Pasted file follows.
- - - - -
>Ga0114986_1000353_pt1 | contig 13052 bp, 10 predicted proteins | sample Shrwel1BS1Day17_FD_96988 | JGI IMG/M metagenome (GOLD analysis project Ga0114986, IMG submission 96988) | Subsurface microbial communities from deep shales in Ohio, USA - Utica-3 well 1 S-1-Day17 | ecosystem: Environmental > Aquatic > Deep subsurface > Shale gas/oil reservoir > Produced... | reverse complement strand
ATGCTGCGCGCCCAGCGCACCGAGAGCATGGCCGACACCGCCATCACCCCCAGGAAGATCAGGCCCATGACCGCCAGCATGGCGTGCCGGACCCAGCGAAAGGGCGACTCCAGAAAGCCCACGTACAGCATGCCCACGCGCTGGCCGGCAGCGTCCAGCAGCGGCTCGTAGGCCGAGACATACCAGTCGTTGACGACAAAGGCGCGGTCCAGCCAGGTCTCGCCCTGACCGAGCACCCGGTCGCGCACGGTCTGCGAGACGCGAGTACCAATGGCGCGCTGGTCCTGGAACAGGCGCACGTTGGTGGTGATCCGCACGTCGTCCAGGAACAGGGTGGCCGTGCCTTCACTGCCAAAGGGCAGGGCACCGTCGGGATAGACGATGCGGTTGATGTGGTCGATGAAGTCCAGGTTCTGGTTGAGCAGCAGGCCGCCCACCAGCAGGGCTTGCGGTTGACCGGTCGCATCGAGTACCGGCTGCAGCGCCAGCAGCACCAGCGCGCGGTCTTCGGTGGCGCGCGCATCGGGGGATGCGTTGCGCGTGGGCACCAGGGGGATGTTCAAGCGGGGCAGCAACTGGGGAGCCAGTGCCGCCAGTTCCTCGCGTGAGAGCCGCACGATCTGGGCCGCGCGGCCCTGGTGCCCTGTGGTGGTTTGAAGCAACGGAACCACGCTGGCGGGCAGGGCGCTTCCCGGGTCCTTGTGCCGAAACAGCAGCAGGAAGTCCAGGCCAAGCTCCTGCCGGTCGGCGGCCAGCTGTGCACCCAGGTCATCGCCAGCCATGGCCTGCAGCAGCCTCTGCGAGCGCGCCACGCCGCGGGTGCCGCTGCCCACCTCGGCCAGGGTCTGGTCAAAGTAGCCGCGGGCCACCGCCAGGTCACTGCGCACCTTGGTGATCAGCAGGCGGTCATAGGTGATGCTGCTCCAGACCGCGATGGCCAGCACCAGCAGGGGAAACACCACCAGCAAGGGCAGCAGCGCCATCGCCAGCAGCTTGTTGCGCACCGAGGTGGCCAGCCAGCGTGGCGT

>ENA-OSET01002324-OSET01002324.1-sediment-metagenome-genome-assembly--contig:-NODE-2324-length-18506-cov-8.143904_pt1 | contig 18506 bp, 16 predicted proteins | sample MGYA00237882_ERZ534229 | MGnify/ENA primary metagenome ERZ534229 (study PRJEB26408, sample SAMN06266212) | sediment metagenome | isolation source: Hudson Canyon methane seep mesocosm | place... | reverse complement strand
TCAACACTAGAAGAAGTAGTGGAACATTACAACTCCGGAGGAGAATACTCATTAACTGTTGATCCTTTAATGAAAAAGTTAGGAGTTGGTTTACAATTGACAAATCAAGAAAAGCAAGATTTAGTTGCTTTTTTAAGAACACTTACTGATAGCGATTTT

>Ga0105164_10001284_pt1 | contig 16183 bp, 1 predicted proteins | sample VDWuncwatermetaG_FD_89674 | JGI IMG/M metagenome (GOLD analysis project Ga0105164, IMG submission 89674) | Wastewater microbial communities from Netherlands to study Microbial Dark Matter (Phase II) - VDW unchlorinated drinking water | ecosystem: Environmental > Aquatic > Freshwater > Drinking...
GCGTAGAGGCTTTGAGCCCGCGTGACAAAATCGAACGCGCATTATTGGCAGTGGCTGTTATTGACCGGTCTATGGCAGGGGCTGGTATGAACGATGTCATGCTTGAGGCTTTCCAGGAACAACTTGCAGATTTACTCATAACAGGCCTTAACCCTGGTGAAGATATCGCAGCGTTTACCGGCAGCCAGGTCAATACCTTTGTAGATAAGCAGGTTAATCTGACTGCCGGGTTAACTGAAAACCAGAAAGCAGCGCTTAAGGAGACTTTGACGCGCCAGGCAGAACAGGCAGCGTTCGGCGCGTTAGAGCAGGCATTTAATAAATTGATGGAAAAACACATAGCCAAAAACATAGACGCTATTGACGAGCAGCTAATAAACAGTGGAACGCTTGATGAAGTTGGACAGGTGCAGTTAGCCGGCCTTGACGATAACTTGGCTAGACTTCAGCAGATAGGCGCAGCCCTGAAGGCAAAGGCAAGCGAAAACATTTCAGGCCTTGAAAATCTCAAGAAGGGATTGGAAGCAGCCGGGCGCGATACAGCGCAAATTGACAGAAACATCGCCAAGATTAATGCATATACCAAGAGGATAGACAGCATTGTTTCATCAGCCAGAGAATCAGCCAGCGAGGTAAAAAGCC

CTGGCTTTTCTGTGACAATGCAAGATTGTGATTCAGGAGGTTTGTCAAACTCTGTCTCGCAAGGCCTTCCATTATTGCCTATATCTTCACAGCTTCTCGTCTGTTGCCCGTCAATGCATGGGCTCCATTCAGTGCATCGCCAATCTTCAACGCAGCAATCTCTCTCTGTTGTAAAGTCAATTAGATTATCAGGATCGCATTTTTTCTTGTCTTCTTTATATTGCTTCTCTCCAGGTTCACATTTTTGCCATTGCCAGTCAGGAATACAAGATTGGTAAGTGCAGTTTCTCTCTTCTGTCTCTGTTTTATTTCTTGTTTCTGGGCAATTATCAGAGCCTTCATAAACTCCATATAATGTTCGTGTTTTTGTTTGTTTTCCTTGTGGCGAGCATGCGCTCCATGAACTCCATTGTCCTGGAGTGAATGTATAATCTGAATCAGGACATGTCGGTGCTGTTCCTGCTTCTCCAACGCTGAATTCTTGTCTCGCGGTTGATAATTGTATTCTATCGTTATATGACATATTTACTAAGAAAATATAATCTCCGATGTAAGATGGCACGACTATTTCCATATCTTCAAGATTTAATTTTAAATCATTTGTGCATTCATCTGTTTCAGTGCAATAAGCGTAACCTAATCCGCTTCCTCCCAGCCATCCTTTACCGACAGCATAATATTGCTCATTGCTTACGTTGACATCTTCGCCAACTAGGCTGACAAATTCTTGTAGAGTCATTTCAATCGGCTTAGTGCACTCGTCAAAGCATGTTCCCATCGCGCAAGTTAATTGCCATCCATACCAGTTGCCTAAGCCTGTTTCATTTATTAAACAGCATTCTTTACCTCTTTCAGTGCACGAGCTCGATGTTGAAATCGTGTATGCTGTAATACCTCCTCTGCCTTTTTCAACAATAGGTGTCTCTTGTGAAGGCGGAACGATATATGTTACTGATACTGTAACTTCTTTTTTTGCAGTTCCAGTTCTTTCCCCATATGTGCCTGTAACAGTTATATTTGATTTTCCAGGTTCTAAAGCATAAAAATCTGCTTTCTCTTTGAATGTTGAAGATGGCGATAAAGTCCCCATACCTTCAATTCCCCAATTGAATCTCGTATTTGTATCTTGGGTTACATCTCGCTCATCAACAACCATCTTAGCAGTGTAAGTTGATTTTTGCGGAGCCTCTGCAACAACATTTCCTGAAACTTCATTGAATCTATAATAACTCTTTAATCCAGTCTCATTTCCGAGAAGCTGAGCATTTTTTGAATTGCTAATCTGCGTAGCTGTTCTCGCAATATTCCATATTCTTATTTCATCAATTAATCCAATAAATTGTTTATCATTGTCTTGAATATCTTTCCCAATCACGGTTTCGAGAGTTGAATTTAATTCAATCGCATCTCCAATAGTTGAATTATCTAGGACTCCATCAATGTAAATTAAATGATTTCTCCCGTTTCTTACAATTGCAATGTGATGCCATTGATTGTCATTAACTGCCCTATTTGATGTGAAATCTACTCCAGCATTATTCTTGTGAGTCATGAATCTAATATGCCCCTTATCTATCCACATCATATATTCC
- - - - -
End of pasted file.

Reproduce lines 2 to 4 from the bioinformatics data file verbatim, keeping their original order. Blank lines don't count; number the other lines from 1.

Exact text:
ATGCTGCGCGCCCAGCGCACCGAGAGCATGGCCGACACCGCCATCACCCCCAGGAAGATCAGGCCCATGACCGCCAGCATGGCGTGCCGGACCCAGCGAAAGGGCGACTCCAGAAAGCCCACGTACAGCATGCCCACGCGCTGGCCGGCAGCGTCCAGCAGCGGCTCGTAGGCCGAGACATACCAGTCGTTGACGACAAAGGCGCGGTCCAGCCAGGTCTCGCCCTGACCGAGCACCCGGTCGCGCACGGTCTGCGAGACGCGAGTACCAATGGCGCGCTGGTCCTGGAACAGGCGCACGTTGGTGGTGATCCGCACGTCGTCCAGGAACAGGGTGGCCGTGCCTTCACTGCCAAAGGGCAGGGCACCGTCGGGATAGACGATGCGGTTGATGTGGTCGATGAAGTCCAGGTTCTGGTTGAGCAGCAGGCCGCCCACCAGCAGGGCTTGCGGTTGACCGGTCGCATCGAGTACCGGCTGCAGCGCCAGCAGCACCAGCGCGCGGTCTTCGGTGGCGCGCGCATCGGGGGATGCGTTGCGCGTGGGCACCAGGGGGATGTTCAAGCGGGGCAGCAACTGGGGAGCCAGTGCCGCCAGTTCCTCGCGTGAGAGCCGCACGATCTGGGCCGCGCGGCCCTGGTGCCCTGTGGTGGTTTGAAGCAACGGAACCACGCTGGCGGGCAGGGCGCTTCCCGGGTCCTTGTGCCGAAACAGCAGCAGGAAGTCCAGGCCAAGCTCCTGCCGGTCGGCGGCCAGCTGTGCACCCAGGTCATCGCCAGCCATGGCCTGCAGCAGCCTCTGCGAGCGCGCCACGCCGCGGGTGCCGCTGCCCACCTCGGCCAGGGTCTGGTCAAAGTAGCCGCGGGCCACCGCCAGGTCACTGCGCACCTTGGTGATCAGCAGGCGGTCATAGGTGATGCTGCTCCAGACCGCGATGGCCAGCACCAGCAGGGGAAACACCACCAGCAAGGGCAGCAGCGCCATCGCCAGCAGCTTGTTGCGCACCGAGGTGGCCAGCCAGCGTGGCGT

>ENA-OSET01002324-OSET01002324.1-sediment-metagenome-genome-assembly--contig:-NODE-2324-length-18506-cov-8.143904_pt1 | contig 18506 bp, 16 predicted proteins | sample MGYA00237882_ERZ534229 | MGnify/ENA primary metagenome ERZ534229 (study PRJEB26408, sample SAMN06266212) | sediment metagenome | isolation source: Hudson Canyon methane seep mesocosm | place... | reverse complement strand
TCAACACTAGAAGAAGTAGTGGAACATTACAACTCCGGAGGAGAATACTCATTAACTGTTGATCCTTTAATGAAAAAGTTAGGAGTTGGTTTACAATTGACAAATCAAGAAAAGCAAGATTTAGTTGCTTTTTTAAGAACACTTACTGATAGCGATTTT